I was asked to make sixty invitations to a black tie dinner for a car event. It needed a striking image on the front and the invitation text on the verso. Once I had heard that some people from the V&A museum along with some other sophisticats had been invited I thought I had better go to town on making these invitations. I sent over some ideas, one of which was a combination of two photographs I had made a couple of years back.
I combined these into a black and white single image. I then worked further on the file tone and contrast before printing it and experimenting with some finishes.
I found that the varnishing method I sometimes use - whereby I coat the print twice and then place silicon paper on top of it before vacuum pressing it for a smooth finish - was resulting in too much glare.
Once I had worked through some ideas and noted some things (a long process mind) I put together a checklist for the project production. I then moved on to refining the file. Whilst doing this I noticed a B&W print I have here in the studio next to the hot vacuum press. "Think Positive". It is a selenium toned silver halide print on fibre paper. Growing up I was obsessed with selenium toning as it was a process Ansel Adams used frequently. I always thought it was how he got the platinum with a hint of blue and yellow feel to his prints (in hindsight these may have been actual platinum prints). When I got the chance I was selenium toning each and every print I could. I thought I should try and bring something of this feel to these invitation prints so I added in some blue tone to the shadows and some yellow to the highlights. It gave the file a distinct kick in terms of depth and quality.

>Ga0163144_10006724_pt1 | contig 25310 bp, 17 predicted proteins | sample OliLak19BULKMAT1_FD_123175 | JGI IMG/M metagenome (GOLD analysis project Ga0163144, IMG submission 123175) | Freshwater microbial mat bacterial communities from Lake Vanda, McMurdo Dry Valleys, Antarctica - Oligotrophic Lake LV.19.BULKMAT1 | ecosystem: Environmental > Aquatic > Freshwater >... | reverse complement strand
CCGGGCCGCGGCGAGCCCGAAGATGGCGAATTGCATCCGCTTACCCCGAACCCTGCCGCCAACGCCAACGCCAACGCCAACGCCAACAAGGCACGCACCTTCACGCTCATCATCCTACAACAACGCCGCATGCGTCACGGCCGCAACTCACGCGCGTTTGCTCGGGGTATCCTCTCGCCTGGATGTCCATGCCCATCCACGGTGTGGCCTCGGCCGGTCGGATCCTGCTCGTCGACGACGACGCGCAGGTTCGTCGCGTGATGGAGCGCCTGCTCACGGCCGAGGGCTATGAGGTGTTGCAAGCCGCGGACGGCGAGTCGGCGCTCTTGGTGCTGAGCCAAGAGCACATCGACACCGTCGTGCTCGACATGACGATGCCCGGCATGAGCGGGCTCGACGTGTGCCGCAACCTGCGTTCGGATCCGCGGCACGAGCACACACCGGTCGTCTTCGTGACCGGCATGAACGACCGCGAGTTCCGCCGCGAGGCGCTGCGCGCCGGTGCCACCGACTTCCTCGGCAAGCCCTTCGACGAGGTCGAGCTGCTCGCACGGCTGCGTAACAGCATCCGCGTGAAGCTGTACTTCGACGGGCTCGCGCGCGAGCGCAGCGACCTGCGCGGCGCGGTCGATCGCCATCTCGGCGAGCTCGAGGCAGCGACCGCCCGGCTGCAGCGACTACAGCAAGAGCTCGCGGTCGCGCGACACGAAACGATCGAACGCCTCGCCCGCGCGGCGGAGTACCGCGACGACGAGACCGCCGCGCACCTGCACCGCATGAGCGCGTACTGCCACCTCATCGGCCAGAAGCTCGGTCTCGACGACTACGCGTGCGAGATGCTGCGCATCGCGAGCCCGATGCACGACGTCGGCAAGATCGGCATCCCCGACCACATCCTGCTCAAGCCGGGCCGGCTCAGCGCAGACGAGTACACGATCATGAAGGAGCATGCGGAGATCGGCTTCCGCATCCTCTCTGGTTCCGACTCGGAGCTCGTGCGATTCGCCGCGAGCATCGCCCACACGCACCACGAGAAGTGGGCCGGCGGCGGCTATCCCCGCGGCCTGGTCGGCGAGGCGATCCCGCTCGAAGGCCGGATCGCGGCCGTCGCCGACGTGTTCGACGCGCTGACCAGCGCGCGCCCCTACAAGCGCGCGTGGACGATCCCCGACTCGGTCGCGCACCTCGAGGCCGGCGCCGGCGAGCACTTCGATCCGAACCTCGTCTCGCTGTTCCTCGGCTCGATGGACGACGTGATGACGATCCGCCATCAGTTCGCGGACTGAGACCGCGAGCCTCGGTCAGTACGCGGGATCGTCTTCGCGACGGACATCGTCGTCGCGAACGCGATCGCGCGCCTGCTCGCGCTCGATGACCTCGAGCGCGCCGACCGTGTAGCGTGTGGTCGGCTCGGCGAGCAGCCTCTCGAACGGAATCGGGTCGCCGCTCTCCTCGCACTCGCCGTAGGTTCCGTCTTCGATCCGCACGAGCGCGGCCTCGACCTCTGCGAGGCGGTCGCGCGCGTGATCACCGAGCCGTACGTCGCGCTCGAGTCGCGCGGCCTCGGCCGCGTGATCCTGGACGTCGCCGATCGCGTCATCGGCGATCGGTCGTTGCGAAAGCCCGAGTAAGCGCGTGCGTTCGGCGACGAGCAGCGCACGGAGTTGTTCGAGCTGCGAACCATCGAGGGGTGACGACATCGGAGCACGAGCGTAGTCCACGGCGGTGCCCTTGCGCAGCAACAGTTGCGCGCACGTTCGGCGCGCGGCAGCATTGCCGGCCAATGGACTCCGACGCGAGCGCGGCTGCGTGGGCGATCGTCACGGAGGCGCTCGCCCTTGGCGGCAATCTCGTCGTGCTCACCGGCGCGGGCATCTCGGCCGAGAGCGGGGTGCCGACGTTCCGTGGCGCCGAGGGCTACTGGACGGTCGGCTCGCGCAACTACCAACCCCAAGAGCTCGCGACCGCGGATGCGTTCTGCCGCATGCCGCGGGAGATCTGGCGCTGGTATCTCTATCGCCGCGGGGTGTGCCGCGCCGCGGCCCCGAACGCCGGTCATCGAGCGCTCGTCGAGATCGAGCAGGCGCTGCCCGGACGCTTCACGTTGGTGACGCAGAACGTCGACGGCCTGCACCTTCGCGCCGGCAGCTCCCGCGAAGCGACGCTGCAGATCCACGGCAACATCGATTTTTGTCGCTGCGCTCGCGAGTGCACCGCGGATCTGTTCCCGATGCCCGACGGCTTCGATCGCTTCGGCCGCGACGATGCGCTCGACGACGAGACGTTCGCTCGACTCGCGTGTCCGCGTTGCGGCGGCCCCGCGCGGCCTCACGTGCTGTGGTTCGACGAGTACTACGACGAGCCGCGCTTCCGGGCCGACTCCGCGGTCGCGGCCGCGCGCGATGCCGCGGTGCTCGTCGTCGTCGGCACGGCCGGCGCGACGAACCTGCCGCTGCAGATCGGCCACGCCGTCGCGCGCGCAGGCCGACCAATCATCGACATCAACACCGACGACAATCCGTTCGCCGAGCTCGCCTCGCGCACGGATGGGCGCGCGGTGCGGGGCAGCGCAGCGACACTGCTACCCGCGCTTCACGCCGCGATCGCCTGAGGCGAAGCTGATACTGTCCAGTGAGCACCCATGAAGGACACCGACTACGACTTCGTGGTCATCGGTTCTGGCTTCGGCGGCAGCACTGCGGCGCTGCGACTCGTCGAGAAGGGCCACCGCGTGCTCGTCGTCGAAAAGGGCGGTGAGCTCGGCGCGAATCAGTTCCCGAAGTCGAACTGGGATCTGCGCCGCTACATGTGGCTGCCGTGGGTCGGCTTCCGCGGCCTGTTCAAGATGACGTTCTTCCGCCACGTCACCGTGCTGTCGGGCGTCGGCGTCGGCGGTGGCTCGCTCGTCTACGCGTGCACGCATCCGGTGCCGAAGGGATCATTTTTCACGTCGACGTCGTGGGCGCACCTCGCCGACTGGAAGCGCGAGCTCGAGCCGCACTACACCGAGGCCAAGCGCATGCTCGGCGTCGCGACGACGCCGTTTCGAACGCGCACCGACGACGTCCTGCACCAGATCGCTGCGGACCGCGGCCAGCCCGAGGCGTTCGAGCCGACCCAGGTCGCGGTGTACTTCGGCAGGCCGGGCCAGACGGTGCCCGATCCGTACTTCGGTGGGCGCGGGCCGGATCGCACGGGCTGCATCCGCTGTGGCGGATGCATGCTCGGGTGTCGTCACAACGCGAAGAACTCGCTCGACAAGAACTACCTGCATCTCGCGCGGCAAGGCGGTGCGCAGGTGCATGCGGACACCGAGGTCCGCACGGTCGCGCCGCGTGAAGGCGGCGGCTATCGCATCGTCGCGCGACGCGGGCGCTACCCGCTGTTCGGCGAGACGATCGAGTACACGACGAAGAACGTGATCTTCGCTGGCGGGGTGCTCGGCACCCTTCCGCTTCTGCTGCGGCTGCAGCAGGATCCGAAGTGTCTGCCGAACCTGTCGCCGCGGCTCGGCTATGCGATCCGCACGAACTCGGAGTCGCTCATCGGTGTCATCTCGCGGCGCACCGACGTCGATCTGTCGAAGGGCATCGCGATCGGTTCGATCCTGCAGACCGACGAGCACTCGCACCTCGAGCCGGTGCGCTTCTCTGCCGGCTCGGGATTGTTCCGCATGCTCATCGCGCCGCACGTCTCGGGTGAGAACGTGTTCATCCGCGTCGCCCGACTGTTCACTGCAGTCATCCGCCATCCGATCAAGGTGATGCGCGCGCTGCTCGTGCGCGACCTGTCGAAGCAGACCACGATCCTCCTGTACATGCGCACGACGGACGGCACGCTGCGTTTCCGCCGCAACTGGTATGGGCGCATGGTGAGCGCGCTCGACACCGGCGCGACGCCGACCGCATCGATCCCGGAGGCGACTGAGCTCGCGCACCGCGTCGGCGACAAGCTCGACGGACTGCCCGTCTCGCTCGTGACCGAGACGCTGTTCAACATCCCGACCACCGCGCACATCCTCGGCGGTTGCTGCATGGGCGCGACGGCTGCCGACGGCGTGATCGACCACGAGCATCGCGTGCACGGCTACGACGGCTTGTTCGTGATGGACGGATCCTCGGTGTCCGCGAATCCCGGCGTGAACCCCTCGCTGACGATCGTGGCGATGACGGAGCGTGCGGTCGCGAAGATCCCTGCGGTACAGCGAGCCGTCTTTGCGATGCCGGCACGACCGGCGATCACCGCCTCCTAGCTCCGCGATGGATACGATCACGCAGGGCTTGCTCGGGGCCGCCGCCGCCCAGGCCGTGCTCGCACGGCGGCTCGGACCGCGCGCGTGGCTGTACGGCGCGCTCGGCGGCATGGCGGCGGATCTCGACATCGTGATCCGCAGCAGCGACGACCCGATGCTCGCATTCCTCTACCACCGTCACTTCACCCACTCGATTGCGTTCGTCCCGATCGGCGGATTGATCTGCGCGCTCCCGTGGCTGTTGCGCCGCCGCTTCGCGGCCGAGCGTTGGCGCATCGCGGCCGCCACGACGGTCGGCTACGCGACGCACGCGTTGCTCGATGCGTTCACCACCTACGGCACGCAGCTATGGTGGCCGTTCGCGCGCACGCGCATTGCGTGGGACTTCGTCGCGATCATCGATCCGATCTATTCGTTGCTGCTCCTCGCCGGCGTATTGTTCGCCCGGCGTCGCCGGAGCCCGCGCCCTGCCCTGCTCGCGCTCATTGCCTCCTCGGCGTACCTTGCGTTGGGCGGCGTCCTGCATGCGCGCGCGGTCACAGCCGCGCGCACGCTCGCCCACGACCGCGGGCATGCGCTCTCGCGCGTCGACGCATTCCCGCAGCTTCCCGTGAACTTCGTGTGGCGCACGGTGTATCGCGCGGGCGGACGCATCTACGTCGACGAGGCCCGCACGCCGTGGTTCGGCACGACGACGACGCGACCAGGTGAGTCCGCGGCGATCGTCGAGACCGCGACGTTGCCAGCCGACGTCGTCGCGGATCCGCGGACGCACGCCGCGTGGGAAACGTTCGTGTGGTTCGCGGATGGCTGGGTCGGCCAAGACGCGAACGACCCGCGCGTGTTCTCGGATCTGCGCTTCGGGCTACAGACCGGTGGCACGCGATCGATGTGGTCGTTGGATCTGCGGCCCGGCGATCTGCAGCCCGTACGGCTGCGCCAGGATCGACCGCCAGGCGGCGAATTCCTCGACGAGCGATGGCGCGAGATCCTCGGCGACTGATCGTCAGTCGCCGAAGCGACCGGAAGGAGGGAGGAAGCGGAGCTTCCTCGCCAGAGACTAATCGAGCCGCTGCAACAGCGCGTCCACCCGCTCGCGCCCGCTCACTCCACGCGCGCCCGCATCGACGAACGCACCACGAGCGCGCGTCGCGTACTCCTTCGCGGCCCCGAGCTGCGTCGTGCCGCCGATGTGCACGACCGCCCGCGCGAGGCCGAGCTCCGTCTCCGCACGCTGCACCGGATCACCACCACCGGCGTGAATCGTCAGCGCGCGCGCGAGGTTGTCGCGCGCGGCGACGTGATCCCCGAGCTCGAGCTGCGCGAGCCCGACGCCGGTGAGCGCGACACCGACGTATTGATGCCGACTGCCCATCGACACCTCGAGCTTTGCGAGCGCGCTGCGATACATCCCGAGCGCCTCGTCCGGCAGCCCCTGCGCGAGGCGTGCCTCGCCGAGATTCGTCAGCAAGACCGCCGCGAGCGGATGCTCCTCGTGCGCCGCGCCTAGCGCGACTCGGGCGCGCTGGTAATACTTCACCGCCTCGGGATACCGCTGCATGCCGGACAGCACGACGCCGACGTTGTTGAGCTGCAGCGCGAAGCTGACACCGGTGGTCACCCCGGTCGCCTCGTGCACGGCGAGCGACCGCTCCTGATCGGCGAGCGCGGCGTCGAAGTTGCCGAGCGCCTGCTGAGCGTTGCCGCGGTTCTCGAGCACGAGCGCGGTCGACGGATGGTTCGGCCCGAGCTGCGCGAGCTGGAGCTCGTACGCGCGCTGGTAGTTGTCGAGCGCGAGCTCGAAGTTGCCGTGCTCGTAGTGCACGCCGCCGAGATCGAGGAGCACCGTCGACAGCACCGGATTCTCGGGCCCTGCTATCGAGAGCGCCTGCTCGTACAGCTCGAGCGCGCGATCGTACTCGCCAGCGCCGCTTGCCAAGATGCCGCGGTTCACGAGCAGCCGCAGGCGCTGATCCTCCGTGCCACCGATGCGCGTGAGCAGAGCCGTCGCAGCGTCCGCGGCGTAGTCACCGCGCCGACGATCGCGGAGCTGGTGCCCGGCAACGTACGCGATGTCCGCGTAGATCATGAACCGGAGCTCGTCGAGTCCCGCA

I then worked out the print layout and placed crop marks on the file and sent it to print - Canson 210gsm photorag - a pleasing touch.
Then on to the tricky part. As you can see the studio is cavernous so I had no issue at all trying to align eight large pieces of paper with heat press tissue sandwiched between. I of course jest.
Once I had heat vacuum pressed the eight sheets (90C) to create 4 stiffer duplex sheets I left these under a cold press overnight.
Instead of varnish I sprayed the sheets with Hahnemuhle protective spray. A couple of layers. No glare whatsoever and it seemed as if no spray had gone at all. They retained their matte finish with a slight strengthening of tone and a scuff resistant surface. I sliced the pressed duplex sheets first with a knife lengthways and then with a guillotine breadthways. Each of the sixty invitations were then hand brushed with linen to remove dust. They were then packed away and delivered a few days back.